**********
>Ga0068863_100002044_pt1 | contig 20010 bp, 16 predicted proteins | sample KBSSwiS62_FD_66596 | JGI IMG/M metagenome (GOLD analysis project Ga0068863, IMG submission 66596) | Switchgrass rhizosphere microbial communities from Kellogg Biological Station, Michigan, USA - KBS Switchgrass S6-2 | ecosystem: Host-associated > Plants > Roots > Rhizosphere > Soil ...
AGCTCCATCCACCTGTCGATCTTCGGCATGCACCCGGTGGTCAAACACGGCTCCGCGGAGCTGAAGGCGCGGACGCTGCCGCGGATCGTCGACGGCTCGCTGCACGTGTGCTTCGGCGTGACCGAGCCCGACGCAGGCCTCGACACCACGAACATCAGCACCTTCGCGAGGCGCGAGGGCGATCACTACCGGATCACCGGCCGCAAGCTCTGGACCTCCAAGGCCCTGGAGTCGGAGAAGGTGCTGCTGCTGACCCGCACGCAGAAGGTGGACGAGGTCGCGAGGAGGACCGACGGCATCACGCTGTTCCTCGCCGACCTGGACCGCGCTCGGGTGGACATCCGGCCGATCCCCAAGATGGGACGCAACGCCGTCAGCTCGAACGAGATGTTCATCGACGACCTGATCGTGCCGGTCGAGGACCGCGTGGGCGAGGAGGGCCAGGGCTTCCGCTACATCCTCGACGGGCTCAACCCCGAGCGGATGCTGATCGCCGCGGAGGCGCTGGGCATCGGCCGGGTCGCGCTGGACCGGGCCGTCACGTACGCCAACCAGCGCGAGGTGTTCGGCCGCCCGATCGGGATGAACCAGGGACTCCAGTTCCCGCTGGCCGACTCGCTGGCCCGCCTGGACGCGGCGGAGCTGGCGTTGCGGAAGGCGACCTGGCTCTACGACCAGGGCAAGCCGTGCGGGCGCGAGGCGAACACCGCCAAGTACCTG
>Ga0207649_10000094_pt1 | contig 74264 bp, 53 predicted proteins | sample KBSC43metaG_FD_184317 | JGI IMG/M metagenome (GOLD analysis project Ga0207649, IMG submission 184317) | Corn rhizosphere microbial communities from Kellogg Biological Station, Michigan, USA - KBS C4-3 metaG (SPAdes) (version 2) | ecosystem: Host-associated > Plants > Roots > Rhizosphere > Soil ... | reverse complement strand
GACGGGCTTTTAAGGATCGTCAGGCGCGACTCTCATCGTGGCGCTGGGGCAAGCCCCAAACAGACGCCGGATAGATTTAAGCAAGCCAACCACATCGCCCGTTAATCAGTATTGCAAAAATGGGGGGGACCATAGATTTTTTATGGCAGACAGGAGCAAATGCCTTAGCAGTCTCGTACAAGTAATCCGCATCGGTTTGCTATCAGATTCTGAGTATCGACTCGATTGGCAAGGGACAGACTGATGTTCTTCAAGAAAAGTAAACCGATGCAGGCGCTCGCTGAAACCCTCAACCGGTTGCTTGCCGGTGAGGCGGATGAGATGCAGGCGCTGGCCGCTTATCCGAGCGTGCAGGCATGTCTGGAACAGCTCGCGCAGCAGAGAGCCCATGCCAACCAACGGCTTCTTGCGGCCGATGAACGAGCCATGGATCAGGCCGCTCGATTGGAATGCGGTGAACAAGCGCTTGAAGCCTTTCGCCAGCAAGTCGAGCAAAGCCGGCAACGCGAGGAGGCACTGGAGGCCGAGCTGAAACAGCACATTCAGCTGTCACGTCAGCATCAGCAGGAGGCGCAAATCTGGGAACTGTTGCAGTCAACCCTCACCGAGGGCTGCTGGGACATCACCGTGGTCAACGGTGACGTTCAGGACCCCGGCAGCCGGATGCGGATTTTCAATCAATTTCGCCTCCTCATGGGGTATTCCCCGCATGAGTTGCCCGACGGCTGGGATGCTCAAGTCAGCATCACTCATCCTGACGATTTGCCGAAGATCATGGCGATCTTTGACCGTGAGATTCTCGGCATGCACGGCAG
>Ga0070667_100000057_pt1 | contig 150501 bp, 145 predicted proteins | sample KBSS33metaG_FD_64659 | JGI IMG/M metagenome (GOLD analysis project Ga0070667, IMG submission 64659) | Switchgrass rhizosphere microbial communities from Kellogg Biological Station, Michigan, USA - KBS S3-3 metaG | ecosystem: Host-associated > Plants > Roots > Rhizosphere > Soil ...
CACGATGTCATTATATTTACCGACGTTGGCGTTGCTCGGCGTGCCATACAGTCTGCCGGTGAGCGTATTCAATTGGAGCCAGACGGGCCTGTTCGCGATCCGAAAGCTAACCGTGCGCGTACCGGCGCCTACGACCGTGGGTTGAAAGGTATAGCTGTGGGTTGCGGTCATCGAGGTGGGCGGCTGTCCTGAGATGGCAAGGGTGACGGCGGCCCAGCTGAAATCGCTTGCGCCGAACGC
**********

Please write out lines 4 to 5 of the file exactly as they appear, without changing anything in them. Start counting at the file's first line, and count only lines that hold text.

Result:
GACGGGCTTTTAAGGATCGTCAGGCGCGACTCTCATCGTGGCGCTGGGGCAAGCCCCAAACAGACGCCGGATAGATTTAAGCAAGCCAACCACATCGCCCGTTAATCAGTATTGCAAAAATGGGGGGGACCATAGATTTTTTATGGCAGACAGGAGCAAATGCCTTAGCAGTCTCGTACAAGTAATCCGCATCGGTTTGCTATCAGATTCTGAGTATCGACTCGATTGGCAAGGGACAGACTGATGTTCTTCAAGAAAAGTAAACCGATGCAGGCGCTCGCTGAAACCCTCAACCGGTTGCTTGCCGGTGAGGCGGATGAGATGCAGGCGCTGGCCGCTTATCCGAGCGTGCAGGCATGTCTGGAACAGCTCGCGCAGCAGAGAGCCCATGCCAACCAACGGCTTCTTGCGGCCGATGAACGAGCCATGGATCAGGCCGCTCGATTGGAATGCGGTGAACAAGCGCTTGAAGCCTTTCGCCAGCAAGTCGAGCAAAGCCGGCAACGCGAGGAGGCACTGGAGGCCGAGCTGAAACAGCACATTCAGCTGTCACGTCAGCATCAGCAGGAGGCGCAAATCTGGGAACTGTTGCAGTCAACCCTCACCGAGGGCTGCTGGGACATCACCGTGGTCAACGGTGACGTTCAGGACCCCGGCAGCCGGATGCGGATTTTCAATCAATTTCGCCTCCTCATGGGGTATTCCCCGCATGAGTTGCCCGACGGCTGGGATGCTCAAGTCAGCATCACTCATCCTGACGATTTGCCGAAGATCATGGCGATCTTTGACCGTGAGATTCTCGGCATGCACGGCAG
>Ga0070667_100000057_pt1 | contig 150501 bp, 145 predicted proteins | sample KBSS33metaG_FD_64659 | JGI IMG/M metagenome (GOLD analysis project Ga0070667, IMG submission 64659) | Switchgrass rhizosphere microbial communities from Kellogg Biological Station, Michigan, USA - KBS S3-3 metaG | ecosystem: Host-associated > Plants > Roots > Rhizosphere > Soil ...